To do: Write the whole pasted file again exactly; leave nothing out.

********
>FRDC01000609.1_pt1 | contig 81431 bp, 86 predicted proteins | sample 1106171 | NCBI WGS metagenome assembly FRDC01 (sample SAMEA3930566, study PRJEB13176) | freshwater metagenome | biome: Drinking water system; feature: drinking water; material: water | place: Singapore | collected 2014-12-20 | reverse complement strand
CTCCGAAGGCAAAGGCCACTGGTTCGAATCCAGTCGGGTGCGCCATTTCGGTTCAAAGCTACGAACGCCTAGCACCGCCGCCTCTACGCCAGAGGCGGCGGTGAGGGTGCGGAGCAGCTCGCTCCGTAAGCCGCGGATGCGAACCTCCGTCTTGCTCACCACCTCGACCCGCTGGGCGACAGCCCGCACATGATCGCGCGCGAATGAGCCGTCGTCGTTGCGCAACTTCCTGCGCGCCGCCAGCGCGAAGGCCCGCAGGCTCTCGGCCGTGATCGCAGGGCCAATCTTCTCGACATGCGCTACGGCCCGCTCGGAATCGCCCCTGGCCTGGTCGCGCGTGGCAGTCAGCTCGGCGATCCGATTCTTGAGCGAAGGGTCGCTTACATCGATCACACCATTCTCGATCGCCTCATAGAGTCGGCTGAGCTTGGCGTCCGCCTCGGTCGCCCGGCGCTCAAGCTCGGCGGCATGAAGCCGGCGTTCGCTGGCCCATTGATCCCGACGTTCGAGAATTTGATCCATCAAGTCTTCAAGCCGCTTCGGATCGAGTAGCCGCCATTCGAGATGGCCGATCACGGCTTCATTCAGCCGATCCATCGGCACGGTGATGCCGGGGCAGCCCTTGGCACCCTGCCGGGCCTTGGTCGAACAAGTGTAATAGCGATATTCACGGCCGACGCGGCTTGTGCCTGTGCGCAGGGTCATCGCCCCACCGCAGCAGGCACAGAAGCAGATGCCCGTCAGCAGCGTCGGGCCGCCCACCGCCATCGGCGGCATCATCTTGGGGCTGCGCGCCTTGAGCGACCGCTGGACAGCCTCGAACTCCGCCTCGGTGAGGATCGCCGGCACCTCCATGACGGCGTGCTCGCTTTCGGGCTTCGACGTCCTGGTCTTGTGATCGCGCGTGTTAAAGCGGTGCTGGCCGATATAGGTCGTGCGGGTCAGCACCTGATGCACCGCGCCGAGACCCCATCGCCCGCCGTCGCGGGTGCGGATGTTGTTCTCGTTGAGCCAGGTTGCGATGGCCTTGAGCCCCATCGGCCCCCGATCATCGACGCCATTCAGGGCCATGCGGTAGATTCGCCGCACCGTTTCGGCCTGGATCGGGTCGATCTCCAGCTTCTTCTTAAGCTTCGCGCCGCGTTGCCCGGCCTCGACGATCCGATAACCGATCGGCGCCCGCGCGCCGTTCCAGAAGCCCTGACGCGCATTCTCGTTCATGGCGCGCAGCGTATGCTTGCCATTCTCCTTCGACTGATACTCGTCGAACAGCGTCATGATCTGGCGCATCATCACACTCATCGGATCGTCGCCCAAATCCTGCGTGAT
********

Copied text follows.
>FRDC01000609.1_pt1 | contig 81431 bp, 86 predicted proteins | sample 1106171 | NCBI WGS metagenome assembly FRDC01 (sample SAMEA3930566, study PRJEB13176) | freshwater metagenome | biome: Drinking water system; feature: drinking water; material: water | place: Singapore | collected 2014-12-20 | reverse complement strand
CTCCGAAGGCAAAGGCCACTGGTTCGAATCCAGTCGGGTGCGCCATTTCGGTTCAAAGCTACGAACGCCTAGCACCGCCGCCTCTACGCCAGAGGCGGCGGTGAGGGTGCGGAGCAGCTCGCTCCGTAAGCCGCGGATGCGAACCTCCGTCTTGCTCACCACCTCGACCCGCTGGGCGACAGCCCGCACATGATCGCGCGCGAATGAGCCGTCGTCGTTGCGCAACTTCCTGCGCGCCGCCAGCGCGAAGGCCCGCAGGCTCTCGGCCGTGATCGCAGGGCCAATCTTCTCGACATGCGCTACGGCCCGCTCGGAATCGCCCCTGGCCTGGTCGCGCGTGGCAGTCAGCTCGGCGATCCGATTCTTGAGCGAAGGGTCGCTTACATCGATCACACCATTCTCGATCGCCTCATAGAGTCGGCTGAGCTTGGCGTCCGCCTCGGTCGCCCGGCGCTCAAGCTCGGCGGCATGAAGCCGGCGTTCGCTGGCCCATTGATCCCGACGTTCGAGAATTTGATCCATCAAGTCTTCAAGCCGCTTCGGATCGAGTAGCCGCCATTCGAGATGGCCGATCACGGCTTCATTCAGCCGATCCATCGGCACGGTGATGCCGGGGCAGCCCTTGGCACCCTGCCGGGCCTTGGTCGAACAAGTGTAATAGCGATATTCACGGCCGACGCGGCTTGTGCCTGTGCGCAGGGTCATCGCCCCACCGCAGCAGGCACAGAAGCAGATGCCCGTCAGCAGCGTCGGGCCGCCCACCGCCATCGGCGGCATCATCTTGGGGCTGCGCGCCTTGAGCGACCGCTGGACAGCCTCGAACTCCGCCTCGGTGAGGATCGCCGGCACCTCCATGACGGCGTGCTCGCTTTCGGGCTTCGACGTCCTGGTCTTGTGATCGCGCGTGTTAAAGCGGTGCTGGCCGATATAGGTCGTGCGGGTCAGCACCTGATGCACCGCGCCGAGACCCCATCGCCCGCCGTCGCGGGTGCGGATGTTGTTCTCGTTGAGCCAGGTTGCGATGGCCTTGAGCCCCATCGGCCCCCGATCATCGACGCCATTCAGGGCCATGCGGTAGATTCGCCGCACCGTTTCGGCCTGGATCGGGTCGATCTCCAGCTTCTTCTTAAGCTTCGCGCCGCGTTGCCCGGCCTCGACGATCCGATAACCGATCGGCGCCCGCGCGCCGTTCCAGAAGCCCTGACGCGCATTCTCGTTCATGGCGCGCAGCGTATGCTTGCCATTCTCCTTCGACTGATACTCGTCGAACAGCGTCATGATCTGGCGCATCATCACACTCATCGGATCGTCGCCCAAATCCTGCGTGAT